May Day: people not commodities

A section of the crowd in St Peter's Square on Sunday

Last Monday I interviewed for RTK the leaders of Malta’s two main trade unions: Josef Bugeja the Secretary General of the GWU and Josef Vella the CEO of the UHM Voice of the Workers. Both gave their opinion about the strenghts, weaknesses, threats and opportunities that workers are facing in Malta.

The two Josefs mentioned the positive elements of the current situation of workers. Full employment, job mobility, new opportunities and life long learning possibilities were among the plusses mentioned.

There are important minuses

But there are minuses and important ones.

Both agreed, for example, that workers are not getting a just share of the wealth that is being created. Both agreed that it is unjust that workers doing the same job are not getting the same wage because of a loophole in current legislation. Both were of the opinion that several foreign workers are not treated in a just and fair manner.

Read: Follow Up: Ir-rwol tal-unions f’Malta tal-lum

The discussion can still be accessed from Therefore on this year’s May Day, instead of dwelling more on the points raised by the trade union leaders, I prefer to put forward a number of thoughts and quotes from different addresses and homilies of Pope Frances which are relevant to the Maltese situation.

Cheating people is a mortal sin

On May 24 of last year, for example, during a homily in Domus Sanctae Marthae Francis said that cheating people of their just wages and benefits is a mortal sin. Francis reflected on the first reading from the Letter of James (5:1-6) in which the apostle criticized employers who withheld wages from their workers.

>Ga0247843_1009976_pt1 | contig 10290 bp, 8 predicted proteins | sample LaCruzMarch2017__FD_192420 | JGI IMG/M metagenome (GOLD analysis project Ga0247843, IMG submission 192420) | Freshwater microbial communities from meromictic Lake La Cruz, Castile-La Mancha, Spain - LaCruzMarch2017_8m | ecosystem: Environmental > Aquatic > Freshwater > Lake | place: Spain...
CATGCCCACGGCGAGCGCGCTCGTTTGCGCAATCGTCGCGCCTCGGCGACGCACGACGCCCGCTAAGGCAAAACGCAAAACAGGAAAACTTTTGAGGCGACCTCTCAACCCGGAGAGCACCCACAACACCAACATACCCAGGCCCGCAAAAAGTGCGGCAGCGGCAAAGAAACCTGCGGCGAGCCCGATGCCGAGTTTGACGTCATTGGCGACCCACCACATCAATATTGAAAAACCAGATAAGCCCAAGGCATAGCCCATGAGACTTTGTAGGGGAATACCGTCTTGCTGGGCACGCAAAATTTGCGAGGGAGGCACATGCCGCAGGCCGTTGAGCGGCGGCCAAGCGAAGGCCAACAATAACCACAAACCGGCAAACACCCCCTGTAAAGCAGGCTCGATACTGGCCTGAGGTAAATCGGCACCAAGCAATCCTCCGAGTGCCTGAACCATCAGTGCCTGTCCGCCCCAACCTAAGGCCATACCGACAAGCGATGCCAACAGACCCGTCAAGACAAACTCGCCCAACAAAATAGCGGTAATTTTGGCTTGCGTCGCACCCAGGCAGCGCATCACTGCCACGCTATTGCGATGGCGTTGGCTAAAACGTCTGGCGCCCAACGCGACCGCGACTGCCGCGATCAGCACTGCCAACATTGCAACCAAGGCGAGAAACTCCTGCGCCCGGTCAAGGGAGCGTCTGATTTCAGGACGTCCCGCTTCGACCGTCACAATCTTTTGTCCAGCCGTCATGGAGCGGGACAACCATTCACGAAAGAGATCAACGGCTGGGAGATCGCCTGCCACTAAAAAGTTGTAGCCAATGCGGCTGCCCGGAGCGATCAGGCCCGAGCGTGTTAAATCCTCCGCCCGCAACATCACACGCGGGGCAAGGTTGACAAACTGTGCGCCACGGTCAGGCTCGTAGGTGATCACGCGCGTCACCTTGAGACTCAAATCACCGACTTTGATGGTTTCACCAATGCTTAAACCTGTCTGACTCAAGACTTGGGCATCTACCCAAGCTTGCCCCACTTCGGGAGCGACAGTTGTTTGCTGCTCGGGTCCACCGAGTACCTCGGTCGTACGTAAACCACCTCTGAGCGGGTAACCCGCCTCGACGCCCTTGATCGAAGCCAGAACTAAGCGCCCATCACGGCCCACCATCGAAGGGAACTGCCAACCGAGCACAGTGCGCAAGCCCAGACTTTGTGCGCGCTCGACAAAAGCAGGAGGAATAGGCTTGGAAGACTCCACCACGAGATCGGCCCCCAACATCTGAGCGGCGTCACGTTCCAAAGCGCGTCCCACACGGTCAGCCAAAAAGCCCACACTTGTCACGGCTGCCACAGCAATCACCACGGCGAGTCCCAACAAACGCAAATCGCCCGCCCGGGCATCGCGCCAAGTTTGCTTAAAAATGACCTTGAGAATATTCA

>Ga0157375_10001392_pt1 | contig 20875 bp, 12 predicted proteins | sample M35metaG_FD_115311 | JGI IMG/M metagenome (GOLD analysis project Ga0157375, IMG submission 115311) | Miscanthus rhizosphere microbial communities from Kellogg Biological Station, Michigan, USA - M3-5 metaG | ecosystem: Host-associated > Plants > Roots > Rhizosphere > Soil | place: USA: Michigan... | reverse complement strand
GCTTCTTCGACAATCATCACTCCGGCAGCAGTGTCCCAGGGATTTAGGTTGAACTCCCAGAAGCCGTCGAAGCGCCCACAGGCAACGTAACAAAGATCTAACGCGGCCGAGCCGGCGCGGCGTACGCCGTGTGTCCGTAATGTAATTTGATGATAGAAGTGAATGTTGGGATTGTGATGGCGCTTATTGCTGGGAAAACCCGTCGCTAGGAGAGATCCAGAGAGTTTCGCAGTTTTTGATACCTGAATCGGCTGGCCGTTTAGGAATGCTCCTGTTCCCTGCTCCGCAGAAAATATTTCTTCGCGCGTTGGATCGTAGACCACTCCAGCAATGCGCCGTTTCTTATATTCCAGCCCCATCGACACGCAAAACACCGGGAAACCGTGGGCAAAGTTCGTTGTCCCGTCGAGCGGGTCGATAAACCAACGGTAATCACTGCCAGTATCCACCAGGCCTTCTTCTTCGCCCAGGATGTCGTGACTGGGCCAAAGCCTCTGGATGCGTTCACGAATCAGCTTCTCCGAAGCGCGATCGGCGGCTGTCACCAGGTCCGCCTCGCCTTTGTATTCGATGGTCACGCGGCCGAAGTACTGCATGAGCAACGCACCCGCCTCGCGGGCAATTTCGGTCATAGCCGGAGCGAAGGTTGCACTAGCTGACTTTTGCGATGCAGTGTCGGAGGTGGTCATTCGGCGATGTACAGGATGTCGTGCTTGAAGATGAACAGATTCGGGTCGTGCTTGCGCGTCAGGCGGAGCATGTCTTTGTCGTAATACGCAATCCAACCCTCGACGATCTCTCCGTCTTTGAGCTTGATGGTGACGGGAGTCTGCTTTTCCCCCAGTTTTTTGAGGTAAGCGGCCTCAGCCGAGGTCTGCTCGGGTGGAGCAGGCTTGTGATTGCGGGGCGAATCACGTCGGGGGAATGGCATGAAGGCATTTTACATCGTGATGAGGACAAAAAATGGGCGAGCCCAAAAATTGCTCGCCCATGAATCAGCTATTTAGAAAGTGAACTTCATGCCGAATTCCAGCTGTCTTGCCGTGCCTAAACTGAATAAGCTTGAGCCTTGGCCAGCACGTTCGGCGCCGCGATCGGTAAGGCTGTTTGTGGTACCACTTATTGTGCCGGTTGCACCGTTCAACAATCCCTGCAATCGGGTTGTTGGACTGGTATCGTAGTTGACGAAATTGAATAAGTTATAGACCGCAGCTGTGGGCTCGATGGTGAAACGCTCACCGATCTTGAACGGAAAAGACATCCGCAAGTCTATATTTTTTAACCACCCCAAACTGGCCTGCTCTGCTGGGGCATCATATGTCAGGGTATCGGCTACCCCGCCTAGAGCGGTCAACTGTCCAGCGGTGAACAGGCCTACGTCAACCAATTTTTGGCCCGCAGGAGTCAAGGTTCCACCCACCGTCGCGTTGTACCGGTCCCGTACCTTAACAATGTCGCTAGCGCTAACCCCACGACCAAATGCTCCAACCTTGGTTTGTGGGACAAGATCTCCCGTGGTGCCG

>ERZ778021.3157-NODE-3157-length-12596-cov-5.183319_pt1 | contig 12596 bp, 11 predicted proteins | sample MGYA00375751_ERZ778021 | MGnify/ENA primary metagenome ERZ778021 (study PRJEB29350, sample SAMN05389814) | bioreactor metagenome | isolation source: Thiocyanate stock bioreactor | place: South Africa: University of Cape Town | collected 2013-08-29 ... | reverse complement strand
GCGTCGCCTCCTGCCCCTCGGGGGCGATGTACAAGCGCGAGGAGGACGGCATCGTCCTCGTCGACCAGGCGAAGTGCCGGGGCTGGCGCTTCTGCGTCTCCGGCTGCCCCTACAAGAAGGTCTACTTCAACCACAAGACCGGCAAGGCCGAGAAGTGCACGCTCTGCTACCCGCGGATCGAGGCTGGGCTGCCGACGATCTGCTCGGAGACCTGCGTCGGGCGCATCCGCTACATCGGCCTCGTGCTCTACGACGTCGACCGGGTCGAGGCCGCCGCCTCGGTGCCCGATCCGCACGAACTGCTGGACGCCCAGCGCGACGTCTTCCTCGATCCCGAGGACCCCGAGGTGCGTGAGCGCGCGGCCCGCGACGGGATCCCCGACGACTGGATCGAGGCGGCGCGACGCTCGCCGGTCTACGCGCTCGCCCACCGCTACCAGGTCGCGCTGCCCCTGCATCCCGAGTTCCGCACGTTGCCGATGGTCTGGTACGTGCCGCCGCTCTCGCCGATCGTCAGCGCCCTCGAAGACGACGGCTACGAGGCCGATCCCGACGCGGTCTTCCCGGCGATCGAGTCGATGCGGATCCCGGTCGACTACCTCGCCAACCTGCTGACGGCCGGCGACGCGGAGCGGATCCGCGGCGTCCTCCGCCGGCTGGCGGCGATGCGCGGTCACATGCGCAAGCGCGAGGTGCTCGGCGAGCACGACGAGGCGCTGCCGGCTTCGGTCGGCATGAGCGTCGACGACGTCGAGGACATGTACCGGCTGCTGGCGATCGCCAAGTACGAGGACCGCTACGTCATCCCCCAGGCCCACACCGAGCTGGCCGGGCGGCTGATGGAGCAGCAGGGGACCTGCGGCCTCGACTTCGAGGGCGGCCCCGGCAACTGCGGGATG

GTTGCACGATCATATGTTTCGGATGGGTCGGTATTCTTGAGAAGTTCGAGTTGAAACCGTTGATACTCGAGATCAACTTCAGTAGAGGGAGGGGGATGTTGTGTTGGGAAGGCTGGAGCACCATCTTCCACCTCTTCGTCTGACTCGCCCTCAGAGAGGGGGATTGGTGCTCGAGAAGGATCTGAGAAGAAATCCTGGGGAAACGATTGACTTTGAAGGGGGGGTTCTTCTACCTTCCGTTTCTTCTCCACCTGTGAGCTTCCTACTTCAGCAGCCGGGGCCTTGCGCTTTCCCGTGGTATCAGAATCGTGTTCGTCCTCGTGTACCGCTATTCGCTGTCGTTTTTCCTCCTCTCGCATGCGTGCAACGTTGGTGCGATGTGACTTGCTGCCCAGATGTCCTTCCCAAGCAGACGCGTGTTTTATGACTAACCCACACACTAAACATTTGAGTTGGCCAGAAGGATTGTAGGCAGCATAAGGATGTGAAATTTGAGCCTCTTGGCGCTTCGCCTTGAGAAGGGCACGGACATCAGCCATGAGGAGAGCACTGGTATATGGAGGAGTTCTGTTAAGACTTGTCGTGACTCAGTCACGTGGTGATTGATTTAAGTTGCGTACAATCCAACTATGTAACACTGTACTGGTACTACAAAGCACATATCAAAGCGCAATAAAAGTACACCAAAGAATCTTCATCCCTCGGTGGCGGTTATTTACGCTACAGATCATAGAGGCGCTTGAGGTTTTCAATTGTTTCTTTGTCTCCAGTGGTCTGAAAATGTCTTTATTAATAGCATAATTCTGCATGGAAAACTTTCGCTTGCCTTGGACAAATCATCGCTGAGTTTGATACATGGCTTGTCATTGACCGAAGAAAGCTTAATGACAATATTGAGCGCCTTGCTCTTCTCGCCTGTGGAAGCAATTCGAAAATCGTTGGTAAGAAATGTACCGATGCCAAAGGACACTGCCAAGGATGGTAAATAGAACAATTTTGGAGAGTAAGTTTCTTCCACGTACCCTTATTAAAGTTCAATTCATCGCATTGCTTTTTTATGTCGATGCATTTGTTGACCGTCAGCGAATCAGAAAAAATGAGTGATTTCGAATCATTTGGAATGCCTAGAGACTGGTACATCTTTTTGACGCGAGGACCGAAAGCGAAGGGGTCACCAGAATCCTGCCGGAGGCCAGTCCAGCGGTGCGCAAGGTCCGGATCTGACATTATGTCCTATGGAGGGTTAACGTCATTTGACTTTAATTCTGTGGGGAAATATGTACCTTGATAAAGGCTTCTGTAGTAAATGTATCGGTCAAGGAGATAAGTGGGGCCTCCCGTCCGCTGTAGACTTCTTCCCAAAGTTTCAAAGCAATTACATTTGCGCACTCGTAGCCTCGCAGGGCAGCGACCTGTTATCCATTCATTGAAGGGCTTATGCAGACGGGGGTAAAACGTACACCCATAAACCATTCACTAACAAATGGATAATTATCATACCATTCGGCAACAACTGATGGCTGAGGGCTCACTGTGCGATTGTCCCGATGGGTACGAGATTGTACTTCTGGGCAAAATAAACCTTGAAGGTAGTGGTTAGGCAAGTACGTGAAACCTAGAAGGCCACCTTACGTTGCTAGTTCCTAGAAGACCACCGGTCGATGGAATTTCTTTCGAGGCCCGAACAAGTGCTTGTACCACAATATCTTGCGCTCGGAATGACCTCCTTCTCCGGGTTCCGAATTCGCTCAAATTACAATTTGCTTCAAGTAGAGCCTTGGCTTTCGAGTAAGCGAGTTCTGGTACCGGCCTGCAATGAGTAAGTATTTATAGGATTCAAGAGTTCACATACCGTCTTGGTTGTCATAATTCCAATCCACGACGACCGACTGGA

Isn’t this what the Vella and Bugeja complained about when they referred to Maltese and foreign workers not receiving a just wage?

St James complained about the same thing not because he is a union representative but because he is an apostle, said Pope Francis.

The Pope gave concrete examples. Among the abuses that happen in Italy Francis condemned those who leave people out of work to protect their assets, those who pay under the table, those who don’t pay pension contributions, and those who don’t offer vacation days.

Some of these abuses do happen over here particularly when foreign workers are involved.

Wage theft, like “skimming” from people’s pay checks, “is a sin; it is a sin,” the pope said, even if the employer goes to Mass every day, belongs to Catholic associations and prays novenas.

When an employer doesn’t pay what is due, he said, “this injustice is a mortal sin. You are not in God’s grace. I’m not saying this, Jesus says it, the Apostle James says it.”

Open your eyes

On 20 September 2018, the Pope addressed the National Association for those injured or disabled at work (ANMIL),

He emphasised the need to overcome what he called “the fallacious and harmful equivalence between work and productivity, which leads to measuring the value of people on the basis of the quantity of goods or wealth they produce, reducing them to a cogwheel in a system”. He described this as a “perverse perception” as it “contains within itself the seed of exploitation and subjugation, and is rooted in a utilitarian concept of the human person”.

In line with the constant social teaching of the Church the Pope stressed that it is essential to recognize that those we see before us are not commodities, but people: “brothers and sisters in humanity”.

On that occasion Pope Francis appealed to the delegates present at the meeting that they need to open their eyes to such abuses and perverse perceptions.

The same appeal is valid for us today May 1, 2019.